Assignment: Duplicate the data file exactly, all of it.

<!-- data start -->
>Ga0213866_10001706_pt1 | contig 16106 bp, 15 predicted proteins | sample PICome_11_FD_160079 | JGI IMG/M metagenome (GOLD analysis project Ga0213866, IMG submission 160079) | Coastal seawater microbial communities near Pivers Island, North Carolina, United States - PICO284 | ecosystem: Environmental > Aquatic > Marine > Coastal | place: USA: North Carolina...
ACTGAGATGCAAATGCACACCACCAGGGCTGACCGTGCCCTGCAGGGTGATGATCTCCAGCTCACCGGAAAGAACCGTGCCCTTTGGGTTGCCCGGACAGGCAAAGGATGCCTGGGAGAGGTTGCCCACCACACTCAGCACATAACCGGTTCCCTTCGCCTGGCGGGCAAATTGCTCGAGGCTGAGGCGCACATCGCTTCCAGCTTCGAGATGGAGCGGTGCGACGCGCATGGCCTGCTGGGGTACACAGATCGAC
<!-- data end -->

>Ga0213866_10001706_pt1 | contig 16106 bp, 15 predicted proteins | sample PICome_11_FD_160079 | JGI IMG/M metagenome (GOLD analysis project Ga0213866, IMG submission 160079) | Coastal seawater microbial communities near Pivers Island, North Carolina, United States - PICO284 | ecosystem: Environmental > Aquatic > Marine > Coastal | place: USA: North Carolina...
ACTGAGATGCAAATGCACACCACCAGGGCTGACCGTGCCCTGCAGGGTGATGATCTCCAGCTCACCGGAAAGAACCGTGCCCTTTGGGTTGCCCGGACAGGCAAAGGATGCCTGGGAGAGGTTGCCCACCACACTCAGCACATAACCGGTTCCCTTCGCCTGGCGGGCAAATTGCTCGAGGCTGAGGCGCACATCGCTTCCAGCTTCGAGATGGAGCGGTGCGACGCGCATGGCCTGCTGGGGTACACAGATCGAC